The Power of Parable Paperback
How Fiction by Jesus Became Fiction About Jesus
by John Dominic Crossan;
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The Power of Parable
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In this perceptive and provocative new look at the Gospels, John Dominic Crossan begins by observing that the parabolic stories told by Jesus seem remarkably similar to the resurrection stories about Jesus. 'Where the latter intended as parable just as much as the former?' he asks.
Could it be that we have been reading parables, presuming them to be history,m and misunderstanding both? In other words, could Jesus; use of parables have inspired the Gospel writers to create meaningful, metaphorical stories about Jesus to help them explain who he really was?
"John Dominic Crossan has done it again ... His innovative presentation of how Jesus told stories about God's Kingdom and how the Gospel authors told stories about jesus offer a brilliant new way of looking at the parable and metaphor in the Gospels and in the life of Jesus of Nazareth." - Marvin W. Meyer, Professor of Bible and Christian Studies, Chapman University, and author of 'The Gnostic Gospels of Jesus'.
"A remarkable and important book for Christians and for all who seek to understand the Bible better ... Crossan combines his customary literary and historical brilliance with fresh insights that illuminate not only the parables of Jesus but much of the Bible as a whole." - Marcus J. Borg, Canon Theologian at Trinity Cathedral Portland, Oregon, and author of 'Speaking Christian'.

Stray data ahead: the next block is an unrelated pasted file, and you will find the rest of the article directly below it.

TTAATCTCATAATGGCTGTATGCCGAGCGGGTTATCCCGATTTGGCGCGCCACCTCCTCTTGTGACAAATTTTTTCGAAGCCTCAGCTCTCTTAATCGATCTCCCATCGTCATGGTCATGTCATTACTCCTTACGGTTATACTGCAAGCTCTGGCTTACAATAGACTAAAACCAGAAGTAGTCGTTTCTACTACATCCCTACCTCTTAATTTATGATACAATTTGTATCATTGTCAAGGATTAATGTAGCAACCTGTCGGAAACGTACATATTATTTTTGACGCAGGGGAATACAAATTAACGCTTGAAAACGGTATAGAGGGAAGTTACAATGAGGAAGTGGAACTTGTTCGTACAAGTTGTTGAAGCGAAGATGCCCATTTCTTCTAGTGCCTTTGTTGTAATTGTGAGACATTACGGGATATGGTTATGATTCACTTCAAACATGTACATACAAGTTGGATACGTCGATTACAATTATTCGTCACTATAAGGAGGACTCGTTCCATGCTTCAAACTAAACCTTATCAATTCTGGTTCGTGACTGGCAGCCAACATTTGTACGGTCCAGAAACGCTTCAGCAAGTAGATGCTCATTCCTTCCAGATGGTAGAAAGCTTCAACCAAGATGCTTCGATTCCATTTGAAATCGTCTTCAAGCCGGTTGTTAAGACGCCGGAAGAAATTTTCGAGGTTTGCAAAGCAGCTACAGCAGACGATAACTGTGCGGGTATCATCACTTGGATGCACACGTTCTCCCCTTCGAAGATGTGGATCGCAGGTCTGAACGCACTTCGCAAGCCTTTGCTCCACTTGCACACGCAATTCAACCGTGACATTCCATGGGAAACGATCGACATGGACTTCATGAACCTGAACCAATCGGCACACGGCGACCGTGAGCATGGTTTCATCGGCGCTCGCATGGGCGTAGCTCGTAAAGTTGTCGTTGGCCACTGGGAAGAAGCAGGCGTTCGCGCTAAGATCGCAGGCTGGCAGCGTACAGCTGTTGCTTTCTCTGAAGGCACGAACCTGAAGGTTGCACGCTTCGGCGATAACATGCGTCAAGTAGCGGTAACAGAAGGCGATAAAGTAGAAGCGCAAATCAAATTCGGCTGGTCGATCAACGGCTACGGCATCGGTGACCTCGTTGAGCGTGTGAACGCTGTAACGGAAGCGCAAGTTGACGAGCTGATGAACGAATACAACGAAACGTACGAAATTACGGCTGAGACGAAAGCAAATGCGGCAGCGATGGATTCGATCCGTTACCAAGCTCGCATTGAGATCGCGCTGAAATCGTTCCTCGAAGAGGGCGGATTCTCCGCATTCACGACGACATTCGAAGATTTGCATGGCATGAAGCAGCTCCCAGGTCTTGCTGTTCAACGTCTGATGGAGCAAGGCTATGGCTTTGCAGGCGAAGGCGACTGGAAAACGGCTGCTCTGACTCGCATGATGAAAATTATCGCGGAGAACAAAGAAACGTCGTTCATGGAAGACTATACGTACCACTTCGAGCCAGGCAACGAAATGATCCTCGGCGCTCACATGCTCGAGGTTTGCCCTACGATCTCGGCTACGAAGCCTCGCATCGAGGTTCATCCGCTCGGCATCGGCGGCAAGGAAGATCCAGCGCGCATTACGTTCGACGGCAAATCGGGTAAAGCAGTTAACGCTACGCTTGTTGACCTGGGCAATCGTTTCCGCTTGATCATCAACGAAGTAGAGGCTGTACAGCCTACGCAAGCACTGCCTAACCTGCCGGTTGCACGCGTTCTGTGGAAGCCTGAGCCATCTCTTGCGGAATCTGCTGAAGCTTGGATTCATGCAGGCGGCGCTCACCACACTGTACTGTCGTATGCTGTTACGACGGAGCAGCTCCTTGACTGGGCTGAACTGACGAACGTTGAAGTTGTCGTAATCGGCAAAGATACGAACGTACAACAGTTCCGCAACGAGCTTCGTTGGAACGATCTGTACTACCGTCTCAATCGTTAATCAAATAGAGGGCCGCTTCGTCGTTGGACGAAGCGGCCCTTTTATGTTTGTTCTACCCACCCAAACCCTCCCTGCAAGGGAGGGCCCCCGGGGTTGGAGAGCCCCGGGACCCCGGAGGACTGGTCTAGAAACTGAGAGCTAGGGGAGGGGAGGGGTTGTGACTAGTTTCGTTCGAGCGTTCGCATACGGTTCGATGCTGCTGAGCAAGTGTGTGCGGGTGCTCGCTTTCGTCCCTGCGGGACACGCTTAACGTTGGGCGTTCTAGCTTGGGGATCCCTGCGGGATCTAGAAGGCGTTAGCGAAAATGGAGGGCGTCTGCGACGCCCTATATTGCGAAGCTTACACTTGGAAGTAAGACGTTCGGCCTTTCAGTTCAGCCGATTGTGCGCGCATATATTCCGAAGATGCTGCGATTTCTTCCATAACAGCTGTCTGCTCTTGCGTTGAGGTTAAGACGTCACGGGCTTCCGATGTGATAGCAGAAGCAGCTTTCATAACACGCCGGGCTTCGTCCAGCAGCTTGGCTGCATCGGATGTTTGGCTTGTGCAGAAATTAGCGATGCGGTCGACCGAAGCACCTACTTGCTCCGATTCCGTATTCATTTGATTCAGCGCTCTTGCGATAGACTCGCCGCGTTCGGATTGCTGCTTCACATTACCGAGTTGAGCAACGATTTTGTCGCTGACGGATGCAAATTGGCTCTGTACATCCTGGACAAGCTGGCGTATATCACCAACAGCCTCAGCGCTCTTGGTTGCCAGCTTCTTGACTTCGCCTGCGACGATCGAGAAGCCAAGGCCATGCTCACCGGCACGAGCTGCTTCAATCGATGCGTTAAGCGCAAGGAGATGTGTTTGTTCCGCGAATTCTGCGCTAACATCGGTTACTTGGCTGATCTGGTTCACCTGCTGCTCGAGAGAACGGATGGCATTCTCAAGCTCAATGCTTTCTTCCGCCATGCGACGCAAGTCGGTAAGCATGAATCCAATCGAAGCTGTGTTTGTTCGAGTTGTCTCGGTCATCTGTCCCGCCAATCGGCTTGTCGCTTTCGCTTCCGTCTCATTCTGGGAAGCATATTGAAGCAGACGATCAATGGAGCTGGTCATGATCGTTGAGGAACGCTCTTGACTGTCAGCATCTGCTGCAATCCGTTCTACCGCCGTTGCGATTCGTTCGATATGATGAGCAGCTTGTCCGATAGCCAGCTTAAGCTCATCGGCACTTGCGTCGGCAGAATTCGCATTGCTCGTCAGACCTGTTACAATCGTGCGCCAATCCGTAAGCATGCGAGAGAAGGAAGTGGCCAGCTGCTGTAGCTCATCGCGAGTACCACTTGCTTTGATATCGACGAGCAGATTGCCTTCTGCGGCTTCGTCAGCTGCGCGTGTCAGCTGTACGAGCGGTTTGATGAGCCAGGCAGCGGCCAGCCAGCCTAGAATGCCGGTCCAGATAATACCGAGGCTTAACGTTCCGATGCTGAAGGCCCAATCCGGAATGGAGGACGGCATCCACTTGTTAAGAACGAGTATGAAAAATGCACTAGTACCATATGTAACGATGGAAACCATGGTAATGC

The Power of Parable by John Dominic Crossan was published by SPCK in May 2012 and is our 9366th best seller. The ISBN for The Power of Parable is 9780281068111.
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The Power of ParableJoan van Emden, via The Good Book Stall
John Dominic Crossan is a name to conjure with, and in this book he gives us his typically challenging view of parables, not just the familiar ones from Our Lord's teaching, but also stories we might not have seen in this way before. The Book of Ruth, for instance, is viewed as a prolonged parable intended to upset the reader's prejudices: the Law says that no Moabite may be part of the People of God; a Moabite woman is shown to be the ancestress of David and indeed of the Messiah himself. So much for Israelite (our) exclusivity!
So, in what he calls 'challenge' parables, as opposed to his other categories of 'riddle' and 'example' parables, Crossan stresses that readers are made to radically re-think their too easily-accepted attitudes.
The subtitle of the book is How fiction by Jesus became fiction about Jesus. After a central interlude about how Caesar crossing the Rubicon moved from history to myth (parable), Crossan moves on to look at events in Jesus' life which, he asserts, are parable rather than historical fact. He may perhaps over-play his hand at times, but there are fascinating and challenging insights to be found here, not least the changing perspective on Rome through the Synoptic Gospels / Acts. In conclusion, Crossan discusses the evidence available for Our Lord's human existence, showing that he was fact rather than himself a figure in a parable.
Crossan writes in an attractive personal style, with comments from his own life experience, and so makes the book an appealing read for open-minded lay Christians.
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Details for The Power of Parable
|Author / Artist||John Dominic Crossan|
|Publisher||SPCK (May 2012)|
|Number of Pages||256|
|Page last updated||22nd December 2015|